Every other year the Ahrah would get together, bringing their families and their animals to the meeting ground in the biggest valley. They would meet, marry, and settle their differences.

When they first escaped from Corsindor, they had been a small group. The gathering was necessary to keep track of their numbers. Now this was the largest gathering Malkiah had seen in his lifetime.

It also meant that the Councilor needed a ceremonial guard, who could actually defend her. Before Shira left, Malkiah had thought that the honor would be given to her. It had been a great source of tension between Malkiah and his mother, Cianne.

Cianne stood holding the mirror, while he adjusted his ceremonial cape and then placed a headscarf on his head held with a white rope. He did look elegant in black trousers and a simple jacket that came to his mid thigh. He was shorter than Shira, but compared to other Ahrah his was tall. He straightened his back.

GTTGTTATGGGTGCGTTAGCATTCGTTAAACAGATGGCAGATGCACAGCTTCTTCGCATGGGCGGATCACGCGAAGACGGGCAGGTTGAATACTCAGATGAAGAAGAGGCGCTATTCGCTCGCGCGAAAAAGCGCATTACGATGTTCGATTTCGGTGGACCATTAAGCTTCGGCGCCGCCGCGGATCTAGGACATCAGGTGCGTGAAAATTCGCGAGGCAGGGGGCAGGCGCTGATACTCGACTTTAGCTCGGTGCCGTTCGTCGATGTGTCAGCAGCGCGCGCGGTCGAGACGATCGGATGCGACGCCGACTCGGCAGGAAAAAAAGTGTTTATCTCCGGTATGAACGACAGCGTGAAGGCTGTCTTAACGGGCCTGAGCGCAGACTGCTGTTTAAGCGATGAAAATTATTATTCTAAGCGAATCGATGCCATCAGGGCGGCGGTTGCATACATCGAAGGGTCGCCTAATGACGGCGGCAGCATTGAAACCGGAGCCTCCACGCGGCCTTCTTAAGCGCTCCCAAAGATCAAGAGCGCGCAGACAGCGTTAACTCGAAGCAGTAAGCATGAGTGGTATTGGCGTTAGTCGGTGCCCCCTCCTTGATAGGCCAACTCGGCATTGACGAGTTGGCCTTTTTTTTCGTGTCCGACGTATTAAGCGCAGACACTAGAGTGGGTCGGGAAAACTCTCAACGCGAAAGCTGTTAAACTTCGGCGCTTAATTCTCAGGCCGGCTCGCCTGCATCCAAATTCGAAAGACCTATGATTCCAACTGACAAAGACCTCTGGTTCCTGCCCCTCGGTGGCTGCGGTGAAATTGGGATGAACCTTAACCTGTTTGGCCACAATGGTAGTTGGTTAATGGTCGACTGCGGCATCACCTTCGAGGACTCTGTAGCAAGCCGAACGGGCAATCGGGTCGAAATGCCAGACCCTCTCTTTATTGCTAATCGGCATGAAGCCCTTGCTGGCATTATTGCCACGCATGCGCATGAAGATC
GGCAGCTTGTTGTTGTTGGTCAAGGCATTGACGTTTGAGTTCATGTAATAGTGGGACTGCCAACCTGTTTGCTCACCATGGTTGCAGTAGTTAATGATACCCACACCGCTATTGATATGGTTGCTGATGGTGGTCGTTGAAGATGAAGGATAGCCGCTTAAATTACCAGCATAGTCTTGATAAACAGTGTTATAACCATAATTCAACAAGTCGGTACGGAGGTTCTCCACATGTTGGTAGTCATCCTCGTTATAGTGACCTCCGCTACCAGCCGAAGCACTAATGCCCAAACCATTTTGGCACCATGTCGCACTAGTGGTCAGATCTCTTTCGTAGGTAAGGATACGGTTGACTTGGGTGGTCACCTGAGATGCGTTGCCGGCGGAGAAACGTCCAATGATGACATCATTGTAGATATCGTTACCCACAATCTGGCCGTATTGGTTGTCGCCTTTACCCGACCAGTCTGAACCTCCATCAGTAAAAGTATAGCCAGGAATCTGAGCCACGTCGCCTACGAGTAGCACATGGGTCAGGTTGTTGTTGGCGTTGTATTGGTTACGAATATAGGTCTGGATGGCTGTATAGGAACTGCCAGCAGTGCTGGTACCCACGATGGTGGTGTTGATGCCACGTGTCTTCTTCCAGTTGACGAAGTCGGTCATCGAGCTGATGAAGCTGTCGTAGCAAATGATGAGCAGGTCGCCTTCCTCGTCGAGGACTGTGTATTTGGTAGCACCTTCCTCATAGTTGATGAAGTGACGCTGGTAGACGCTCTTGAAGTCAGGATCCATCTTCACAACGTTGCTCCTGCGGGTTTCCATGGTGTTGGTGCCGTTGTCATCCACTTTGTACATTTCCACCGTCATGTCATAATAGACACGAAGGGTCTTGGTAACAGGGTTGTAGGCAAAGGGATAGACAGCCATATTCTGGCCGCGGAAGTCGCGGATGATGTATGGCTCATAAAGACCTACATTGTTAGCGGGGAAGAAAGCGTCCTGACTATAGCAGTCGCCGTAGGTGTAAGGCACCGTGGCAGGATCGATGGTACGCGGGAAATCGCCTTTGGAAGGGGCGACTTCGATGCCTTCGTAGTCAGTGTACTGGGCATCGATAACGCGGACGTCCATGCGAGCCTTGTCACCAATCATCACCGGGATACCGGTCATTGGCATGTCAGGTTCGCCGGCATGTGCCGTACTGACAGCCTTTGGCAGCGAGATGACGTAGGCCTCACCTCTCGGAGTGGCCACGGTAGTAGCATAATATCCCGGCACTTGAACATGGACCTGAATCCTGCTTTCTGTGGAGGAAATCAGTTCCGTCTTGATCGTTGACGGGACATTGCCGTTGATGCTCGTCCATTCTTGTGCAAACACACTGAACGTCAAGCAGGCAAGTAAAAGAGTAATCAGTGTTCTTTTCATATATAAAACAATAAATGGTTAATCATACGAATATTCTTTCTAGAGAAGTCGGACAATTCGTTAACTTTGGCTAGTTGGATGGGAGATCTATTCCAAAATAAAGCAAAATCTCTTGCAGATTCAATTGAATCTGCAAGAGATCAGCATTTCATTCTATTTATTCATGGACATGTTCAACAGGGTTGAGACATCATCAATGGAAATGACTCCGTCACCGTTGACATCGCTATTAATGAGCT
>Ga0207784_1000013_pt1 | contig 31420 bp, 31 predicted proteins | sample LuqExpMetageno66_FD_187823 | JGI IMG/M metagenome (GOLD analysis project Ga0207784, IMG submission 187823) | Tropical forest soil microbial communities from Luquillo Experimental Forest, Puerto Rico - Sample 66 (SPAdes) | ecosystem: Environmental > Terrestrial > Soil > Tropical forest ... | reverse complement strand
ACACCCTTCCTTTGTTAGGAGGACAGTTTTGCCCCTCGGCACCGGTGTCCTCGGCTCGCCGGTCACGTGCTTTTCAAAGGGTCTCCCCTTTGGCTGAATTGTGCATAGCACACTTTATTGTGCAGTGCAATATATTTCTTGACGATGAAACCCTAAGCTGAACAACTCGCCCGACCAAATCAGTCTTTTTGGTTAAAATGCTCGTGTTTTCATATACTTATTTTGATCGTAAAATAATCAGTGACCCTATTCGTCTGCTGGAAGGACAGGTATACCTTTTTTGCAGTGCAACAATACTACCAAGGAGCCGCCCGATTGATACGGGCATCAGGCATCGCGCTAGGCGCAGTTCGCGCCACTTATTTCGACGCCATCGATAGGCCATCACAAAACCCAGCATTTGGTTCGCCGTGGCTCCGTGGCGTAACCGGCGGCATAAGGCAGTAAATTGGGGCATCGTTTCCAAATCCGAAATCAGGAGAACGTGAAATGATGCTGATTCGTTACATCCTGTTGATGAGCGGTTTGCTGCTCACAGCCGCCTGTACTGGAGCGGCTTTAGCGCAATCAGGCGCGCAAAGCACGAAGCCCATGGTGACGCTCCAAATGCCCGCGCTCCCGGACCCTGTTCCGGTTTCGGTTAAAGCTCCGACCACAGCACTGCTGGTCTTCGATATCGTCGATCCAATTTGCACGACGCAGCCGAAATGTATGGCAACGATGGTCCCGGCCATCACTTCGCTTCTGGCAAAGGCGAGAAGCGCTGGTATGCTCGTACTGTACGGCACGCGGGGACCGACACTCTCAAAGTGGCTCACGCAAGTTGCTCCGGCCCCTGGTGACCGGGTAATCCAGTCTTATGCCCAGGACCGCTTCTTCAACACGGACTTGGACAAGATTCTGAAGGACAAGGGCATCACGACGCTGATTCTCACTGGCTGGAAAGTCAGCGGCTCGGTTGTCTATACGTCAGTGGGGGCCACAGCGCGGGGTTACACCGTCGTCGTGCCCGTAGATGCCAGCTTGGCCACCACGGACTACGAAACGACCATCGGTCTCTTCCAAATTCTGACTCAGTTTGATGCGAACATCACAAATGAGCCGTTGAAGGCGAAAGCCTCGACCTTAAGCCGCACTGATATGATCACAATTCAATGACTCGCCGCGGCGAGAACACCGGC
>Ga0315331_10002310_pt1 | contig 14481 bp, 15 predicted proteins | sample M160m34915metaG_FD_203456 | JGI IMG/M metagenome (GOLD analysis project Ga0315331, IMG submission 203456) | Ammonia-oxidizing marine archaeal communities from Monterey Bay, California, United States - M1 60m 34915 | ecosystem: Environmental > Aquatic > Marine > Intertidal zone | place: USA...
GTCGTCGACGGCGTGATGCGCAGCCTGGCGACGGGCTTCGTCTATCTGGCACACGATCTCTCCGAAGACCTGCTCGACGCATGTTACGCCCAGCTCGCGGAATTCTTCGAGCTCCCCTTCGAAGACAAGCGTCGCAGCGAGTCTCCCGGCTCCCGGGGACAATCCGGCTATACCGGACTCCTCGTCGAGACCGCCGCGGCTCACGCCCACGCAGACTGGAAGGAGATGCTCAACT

His mother put the mirror down and adjust his jacket shoulders and fiddled with headscarf. “There,” she said. “You are a credit to me.”

Malkiah tried not to wince. Cianne was more conscious of her position than him. She liked the old ways where the woman hid her face, but was the steel behind the man. He was well aware that she wanted more power.

She had bit her lip when he told her that he would be guarding the Councilor. For a moment he suspected that she was one of the conspirators that wanted to change their system and install a king. But then she smiled and congratulated him.